Help find the location of newly discovered black holes in the LOFAR Radio Galaxy Zoo project
Scientists are asking for the public's help to find the origin of hundreds of thousands of galaxies that have been discovered by the largest radio telescope ever built: LOFAR. Where do these mysterious objects that extend for thousands of light-years come from? A new citizen science project, LOFAR Radio Galaxy Zoo, gives anyone with a computer the exciting possibility to join the quest to find out where the black holes at the center of these galaxies are located.
Astronomers use radio telescopes to make images of the radio sky, much like optical telescopes like the Hubble space telescope make maps of stars and galaxies. The difference is that the images made with a radio telescope show a sky that is very different from the sky that an optical telescope sees. In the radio sky, stars and galaxies are not directly seen but instead an abundance of complex structures linked to massive black holes at the centers of galaxies are detected. Most dust and gas surrounding a supermassive black hole gets consumed by the black hole, but part of the material will escape and gets ejected into deep space. This material forms large plumes of extremely hot gas, it is this gas that forms large structures that is observed by radio telescopes.
The Low Frequency Array (LOFAR) telescope, operated by the Netherlands Institute for Radio Astronomy (ASTRON), is continuing its huge survey of the radio sky and 4 million radio sources have now been discovered. A few hundred thousand of these have very complicated structures. So complicated that it is difficult to determine which galaxies belong to which radio source, or in other words, which black hole belongs to which galaxy?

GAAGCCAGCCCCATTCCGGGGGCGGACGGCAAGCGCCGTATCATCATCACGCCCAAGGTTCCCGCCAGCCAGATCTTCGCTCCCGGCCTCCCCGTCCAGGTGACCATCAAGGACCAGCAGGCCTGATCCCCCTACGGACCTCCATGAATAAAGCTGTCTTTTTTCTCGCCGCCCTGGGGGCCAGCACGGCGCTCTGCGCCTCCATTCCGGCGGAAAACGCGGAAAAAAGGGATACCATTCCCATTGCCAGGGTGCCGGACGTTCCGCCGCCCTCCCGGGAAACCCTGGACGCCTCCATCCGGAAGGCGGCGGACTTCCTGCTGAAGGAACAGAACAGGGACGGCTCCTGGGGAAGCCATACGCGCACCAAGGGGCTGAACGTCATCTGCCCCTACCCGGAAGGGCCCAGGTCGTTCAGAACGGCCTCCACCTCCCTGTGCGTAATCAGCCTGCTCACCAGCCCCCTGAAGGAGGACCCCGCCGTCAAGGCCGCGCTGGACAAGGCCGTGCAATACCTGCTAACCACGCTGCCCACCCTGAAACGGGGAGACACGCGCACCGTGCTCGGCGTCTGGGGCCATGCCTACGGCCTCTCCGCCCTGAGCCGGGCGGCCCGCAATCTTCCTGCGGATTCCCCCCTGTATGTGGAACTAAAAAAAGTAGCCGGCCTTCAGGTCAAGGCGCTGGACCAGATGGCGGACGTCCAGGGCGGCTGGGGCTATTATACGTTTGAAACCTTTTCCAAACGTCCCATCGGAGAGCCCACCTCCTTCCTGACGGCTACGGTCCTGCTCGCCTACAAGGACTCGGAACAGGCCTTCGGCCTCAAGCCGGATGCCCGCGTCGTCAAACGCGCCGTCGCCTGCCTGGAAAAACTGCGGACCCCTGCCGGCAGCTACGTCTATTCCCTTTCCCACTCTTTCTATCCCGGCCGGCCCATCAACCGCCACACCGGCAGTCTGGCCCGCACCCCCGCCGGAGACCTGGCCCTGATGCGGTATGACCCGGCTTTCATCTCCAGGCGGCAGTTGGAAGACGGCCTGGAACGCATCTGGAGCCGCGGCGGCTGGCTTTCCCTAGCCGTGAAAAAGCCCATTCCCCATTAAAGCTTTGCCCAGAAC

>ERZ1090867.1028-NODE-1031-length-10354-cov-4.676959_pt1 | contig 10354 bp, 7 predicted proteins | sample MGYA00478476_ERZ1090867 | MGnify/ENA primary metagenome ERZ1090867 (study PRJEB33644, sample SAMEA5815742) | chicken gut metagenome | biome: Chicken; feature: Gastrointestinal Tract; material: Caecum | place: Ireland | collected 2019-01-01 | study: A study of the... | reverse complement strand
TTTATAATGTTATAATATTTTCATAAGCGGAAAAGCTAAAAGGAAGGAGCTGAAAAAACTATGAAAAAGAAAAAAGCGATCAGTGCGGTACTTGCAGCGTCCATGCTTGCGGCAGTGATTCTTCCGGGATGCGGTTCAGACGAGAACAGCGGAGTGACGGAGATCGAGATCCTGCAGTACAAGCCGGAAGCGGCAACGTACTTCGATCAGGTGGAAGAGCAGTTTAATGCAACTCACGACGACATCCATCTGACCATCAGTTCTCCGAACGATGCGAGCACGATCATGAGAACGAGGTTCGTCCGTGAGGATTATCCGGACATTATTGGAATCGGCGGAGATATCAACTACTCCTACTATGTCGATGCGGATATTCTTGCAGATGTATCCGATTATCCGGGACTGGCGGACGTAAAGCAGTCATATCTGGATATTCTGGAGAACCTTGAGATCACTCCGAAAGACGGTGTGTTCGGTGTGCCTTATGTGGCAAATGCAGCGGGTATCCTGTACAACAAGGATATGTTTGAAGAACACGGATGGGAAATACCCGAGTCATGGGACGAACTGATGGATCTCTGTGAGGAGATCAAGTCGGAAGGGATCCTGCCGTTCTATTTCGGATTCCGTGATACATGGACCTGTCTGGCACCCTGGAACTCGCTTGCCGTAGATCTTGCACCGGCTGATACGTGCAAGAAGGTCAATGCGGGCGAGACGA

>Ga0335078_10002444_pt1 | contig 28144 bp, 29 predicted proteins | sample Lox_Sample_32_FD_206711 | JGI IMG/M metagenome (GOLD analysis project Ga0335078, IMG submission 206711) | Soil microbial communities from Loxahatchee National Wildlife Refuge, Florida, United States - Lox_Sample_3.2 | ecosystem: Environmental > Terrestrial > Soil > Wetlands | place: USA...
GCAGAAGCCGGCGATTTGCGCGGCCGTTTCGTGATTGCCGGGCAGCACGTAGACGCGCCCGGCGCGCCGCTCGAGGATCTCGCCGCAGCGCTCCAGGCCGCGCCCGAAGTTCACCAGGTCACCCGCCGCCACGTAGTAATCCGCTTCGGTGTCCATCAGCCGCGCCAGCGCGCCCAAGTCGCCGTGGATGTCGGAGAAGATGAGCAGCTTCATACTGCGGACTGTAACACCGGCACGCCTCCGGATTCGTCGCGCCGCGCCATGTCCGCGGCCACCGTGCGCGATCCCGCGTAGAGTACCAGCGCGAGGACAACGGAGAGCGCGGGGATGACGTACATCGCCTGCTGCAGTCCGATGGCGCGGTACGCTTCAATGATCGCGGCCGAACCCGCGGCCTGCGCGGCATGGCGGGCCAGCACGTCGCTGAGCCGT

While the international LOFAR team consists of more than 200 astronomers from 18 countries, it is simply too small to take on this daunting task of identifying which radio structures belong to which host galaxy. Therefore, LOFAR astronomers are asking the public to help. In the context of the citizen science project "LOFAR Radio Galaxy Zoo," the public is asked to look at images from LOFAR and images of galaxies and then associate radio sources with galaxies.
"LOFAR's new survey has revealed millions of previously undetected radio sources. With the help of the public we can investigate the nature of these sources: Where are their black holes? In what kind of galaxies are the black holes located?"' says Huub Röttgering from Leiden University (The Netherlands).
Tim Shimwell, ASTRON and Leiden University, explains why this is significant: "Your task is to match the radio sources with the right galaxy. This will help researchers understand how radio sources are formed, how black holes evolve, and how vast quantities of material can be ejected into deep space with such unprecedented amounts of energy," he says.